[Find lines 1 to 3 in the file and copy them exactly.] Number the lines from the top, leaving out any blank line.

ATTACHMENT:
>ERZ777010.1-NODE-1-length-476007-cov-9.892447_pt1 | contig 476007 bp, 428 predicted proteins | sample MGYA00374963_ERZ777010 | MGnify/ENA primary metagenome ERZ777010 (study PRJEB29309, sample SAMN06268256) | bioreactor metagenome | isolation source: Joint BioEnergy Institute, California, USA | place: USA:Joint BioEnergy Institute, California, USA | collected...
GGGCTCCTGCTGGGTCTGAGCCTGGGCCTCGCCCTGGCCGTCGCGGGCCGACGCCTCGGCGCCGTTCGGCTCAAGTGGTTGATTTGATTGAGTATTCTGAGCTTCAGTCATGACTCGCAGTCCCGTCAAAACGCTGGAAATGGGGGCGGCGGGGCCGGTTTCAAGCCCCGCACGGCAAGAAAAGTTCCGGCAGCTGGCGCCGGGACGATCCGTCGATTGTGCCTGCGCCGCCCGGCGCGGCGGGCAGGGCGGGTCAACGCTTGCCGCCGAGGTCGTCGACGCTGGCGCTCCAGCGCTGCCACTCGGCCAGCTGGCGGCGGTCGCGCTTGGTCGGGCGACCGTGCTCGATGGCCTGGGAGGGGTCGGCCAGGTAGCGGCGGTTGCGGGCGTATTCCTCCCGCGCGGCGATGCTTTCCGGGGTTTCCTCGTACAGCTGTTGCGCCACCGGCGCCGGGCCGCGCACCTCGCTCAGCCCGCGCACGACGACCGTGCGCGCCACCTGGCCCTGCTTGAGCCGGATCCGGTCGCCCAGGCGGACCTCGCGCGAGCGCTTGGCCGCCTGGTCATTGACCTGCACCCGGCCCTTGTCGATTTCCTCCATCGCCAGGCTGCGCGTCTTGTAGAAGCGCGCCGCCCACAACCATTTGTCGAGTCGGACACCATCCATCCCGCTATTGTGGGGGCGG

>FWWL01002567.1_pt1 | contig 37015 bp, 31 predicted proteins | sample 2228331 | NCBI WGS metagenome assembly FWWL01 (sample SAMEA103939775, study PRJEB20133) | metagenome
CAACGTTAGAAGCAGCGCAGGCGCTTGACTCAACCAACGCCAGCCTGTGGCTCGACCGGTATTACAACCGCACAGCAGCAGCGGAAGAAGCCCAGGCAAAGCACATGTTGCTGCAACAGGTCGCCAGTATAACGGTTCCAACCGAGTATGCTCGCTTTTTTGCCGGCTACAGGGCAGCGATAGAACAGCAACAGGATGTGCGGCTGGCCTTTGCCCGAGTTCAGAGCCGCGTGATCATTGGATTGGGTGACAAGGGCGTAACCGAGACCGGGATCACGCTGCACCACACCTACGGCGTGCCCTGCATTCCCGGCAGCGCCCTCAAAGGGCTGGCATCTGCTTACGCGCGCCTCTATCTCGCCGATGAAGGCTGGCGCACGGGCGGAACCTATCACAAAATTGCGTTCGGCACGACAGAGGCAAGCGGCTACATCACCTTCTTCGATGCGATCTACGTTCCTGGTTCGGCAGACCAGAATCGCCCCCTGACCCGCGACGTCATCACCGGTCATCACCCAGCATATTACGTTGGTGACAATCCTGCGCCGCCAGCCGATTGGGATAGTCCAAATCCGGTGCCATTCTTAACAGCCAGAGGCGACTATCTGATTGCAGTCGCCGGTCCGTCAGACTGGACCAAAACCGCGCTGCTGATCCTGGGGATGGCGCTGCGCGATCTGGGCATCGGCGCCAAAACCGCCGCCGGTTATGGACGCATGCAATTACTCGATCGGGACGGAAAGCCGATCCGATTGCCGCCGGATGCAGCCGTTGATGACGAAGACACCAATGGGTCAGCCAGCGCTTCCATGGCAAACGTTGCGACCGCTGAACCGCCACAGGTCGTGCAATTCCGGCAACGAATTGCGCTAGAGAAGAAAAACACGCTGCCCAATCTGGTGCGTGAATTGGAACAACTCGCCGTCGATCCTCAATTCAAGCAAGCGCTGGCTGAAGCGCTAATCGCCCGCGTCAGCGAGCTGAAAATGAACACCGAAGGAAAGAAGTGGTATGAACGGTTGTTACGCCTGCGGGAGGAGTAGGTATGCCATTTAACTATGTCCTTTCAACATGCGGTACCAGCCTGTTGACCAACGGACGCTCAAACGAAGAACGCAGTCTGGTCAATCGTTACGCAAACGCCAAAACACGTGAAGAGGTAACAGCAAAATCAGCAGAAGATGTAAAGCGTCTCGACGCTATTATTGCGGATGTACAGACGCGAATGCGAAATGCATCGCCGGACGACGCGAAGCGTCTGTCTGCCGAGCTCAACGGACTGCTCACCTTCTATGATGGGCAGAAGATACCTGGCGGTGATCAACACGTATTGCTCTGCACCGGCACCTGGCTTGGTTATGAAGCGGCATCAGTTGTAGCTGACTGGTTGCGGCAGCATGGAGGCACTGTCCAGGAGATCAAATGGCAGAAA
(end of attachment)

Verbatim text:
>ERZ777010.1-NODE-1-length-476007-cov-9.892447_pt1 | contig 476007 bp, 428 predicted proteins | sample MGYA00374963_ERZ777010 | MGnify/ENA primary metagenome ERZ777010 (study PRJEB29309, sample SAMN06268256) | bioreactor metagenome | isolation source: Joint BioEnergy Institute, California, USA | place: USA:Joint BioEnergy Institute, California, USA | collected...
GGGCTCCTGCTGGGTCTGAGCCTGGGCCTCGCCCTGGCCGTCGCGGGCCGACGCCTCGGCGCCGTTCGGCTCAAGTGGTTGATTTGATTGAGTATTCTGAGCTTCAGTCATGACTCGCAGTCCCGTCAAAACGCTGGAAATGGGGGCGGCGGGGCCGGTTTCAAGCCCCGCACGGCAAGAAAAGTTCCGGCAGCTGGCGCCGGGACGATCCGTCGATTGTGCCTGCGCCGCCCGGCGCGGCGGGCAGGGCGGGTCAACGCTTGCCGCCGAGGTCGTCGACGCTGGCGCTCCAGCGCTGCCACTCGGCCAGCTGGCGGCGGTCGCGCTTGGTCGGGCGACCGTGCTCGATGGCCTGGGAGGGGTCGGCCAGGTAGCGGCGGTTGCGGGCGTATTCCTCCCGCGCGGCGATGCTTTCCGGGGTTTCCTCGTACAGCTGTTGCGCCACCGGCGCCGGGCCGCGCACCTCGCTCAGCCCGCGCACGACGACCGTGCGCGCCACCTGGCCCTGCTTGAGCCGGATCCGGTCGCCCAGGCGGACCTCGCGCGAGCGCTTGGCCGCCTGGTCATTGACCTGCACCCGGCCCTTGTCGATTTCCTCCATCGCCAGGCTGCGCGTCTTGTAGAAGCGCGCCGCCCACAACCATTTGTCGAGTCGGACACCATCCATCCCGCTATTGTGGGGGCGG

>FWWL01002567.1_pt1 | contig 37015 bp, 31 predicted proteins | sample 2228331 | NCBI WGS metagenome assembly FWWL01 (sample SAMEA103939775, study PRJEB20133) | metagenome